Saturday, 8 August 2015

Hawthorn, Superstition and Death

I remember giving my mother a bunch of hawthorn flowers and being warned to take them out of the house as they were bad luck. I remember taking them out and planting them uselessly in the ground taking it as true because my mother told me. 

This was an Irish superstition, it seems since the middle ages. Hawthorn could adorn the outdoors but to bring it into the house would signify death.

The book Under the Hawthorn Tree by Marita Conlon-McKenna, certainly has much to say about death as a book about children trying to escape the workhouse at the time of the Irish Famine. People were dying all round them and their baby sister was buried where they used to play, under the hawthorn tree.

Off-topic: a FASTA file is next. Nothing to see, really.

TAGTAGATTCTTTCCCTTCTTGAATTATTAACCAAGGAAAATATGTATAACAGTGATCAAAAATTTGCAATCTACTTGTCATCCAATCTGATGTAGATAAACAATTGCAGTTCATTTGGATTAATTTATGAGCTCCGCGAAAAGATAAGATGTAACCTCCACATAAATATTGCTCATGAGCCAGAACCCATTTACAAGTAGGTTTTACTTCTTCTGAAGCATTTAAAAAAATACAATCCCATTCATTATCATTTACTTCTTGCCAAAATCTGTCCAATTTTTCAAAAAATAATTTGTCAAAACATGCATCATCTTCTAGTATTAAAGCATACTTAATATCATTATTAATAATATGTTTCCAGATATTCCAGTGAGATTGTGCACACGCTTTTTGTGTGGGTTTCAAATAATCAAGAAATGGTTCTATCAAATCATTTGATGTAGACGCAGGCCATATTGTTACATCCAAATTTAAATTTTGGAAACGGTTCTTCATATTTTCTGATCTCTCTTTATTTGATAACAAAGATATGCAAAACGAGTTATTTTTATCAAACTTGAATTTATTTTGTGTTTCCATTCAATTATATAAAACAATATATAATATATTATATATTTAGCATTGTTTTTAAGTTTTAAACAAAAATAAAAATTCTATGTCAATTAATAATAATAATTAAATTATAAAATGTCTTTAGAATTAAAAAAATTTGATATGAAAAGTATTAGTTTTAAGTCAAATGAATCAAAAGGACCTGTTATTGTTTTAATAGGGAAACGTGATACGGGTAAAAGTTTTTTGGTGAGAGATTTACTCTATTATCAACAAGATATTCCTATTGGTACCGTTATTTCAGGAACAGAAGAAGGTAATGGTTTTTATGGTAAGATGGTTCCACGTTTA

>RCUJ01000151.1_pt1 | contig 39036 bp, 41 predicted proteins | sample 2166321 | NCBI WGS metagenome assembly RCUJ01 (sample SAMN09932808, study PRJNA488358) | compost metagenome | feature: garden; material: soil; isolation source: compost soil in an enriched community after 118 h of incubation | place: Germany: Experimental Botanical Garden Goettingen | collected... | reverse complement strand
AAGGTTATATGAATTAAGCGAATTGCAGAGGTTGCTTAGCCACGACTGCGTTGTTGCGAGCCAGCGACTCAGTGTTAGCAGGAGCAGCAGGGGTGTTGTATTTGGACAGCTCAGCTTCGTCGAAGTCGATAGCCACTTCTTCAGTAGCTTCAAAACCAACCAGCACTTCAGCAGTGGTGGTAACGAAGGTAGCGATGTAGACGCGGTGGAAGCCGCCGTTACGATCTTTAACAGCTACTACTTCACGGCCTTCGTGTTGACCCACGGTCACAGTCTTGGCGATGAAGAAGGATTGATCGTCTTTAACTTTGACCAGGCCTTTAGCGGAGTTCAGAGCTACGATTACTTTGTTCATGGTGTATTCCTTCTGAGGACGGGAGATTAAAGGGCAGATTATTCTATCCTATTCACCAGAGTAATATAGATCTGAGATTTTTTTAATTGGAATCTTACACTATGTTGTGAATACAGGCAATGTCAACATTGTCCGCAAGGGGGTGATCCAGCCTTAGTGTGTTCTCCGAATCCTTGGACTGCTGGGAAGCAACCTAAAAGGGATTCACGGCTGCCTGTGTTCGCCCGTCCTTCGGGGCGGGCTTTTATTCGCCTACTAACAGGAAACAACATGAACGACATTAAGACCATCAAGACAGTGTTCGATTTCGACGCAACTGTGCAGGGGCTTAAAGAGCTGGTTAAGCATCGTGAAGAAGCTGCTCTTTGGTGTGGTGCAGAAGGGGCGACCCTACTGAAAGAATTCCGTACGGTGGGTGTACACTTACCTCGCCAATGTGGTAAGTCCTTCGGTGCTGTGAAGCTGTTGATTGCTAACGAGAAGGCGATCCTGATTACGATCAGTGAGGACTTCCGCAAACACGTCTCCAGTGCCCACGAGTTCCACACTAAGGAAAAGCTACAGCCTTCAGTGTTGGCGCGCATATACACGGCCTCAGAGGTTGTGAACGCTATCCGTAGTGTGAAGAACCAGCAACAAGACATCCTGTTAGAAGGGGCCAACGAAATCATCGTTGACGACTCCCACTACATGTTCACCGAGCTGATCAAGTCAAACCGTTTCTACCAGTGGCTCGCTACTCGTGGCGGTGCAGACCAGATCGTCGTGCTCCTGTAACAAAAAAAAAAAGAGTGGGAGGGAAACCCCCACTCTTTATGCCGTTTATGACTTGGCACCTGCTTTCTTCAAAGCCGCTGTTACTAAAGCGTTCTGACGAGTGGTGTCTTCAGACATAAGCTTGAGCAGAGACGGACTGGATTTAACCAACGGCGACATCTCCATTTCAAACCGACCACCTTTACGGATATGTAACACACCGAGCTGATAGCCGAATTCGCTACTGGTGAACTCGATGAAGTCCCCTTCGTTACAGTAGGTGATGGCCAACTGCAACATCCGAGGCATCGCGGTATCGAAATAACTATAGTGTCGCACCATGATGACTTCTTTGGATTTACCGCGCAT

The origin of the link with death associated with the hawthorn, it seems began when it was said that the flowers smelled like the plague. In later years, according to Trees for Life,  botanists discovered that the hawthorn flower has the chemical trimethylamine which is also a chemical made by decaying flesh. This was a smell people were used to when copses were kept in the house for days before burial and makes sense of the link made between hawthorn and death.

So although I like the blossom of the hawthorn, it won't be adorning the rooms of my house. Not because of any superstition or bad luck, but because I just don't happen to like the smell of rotting flesh, even from a flower.

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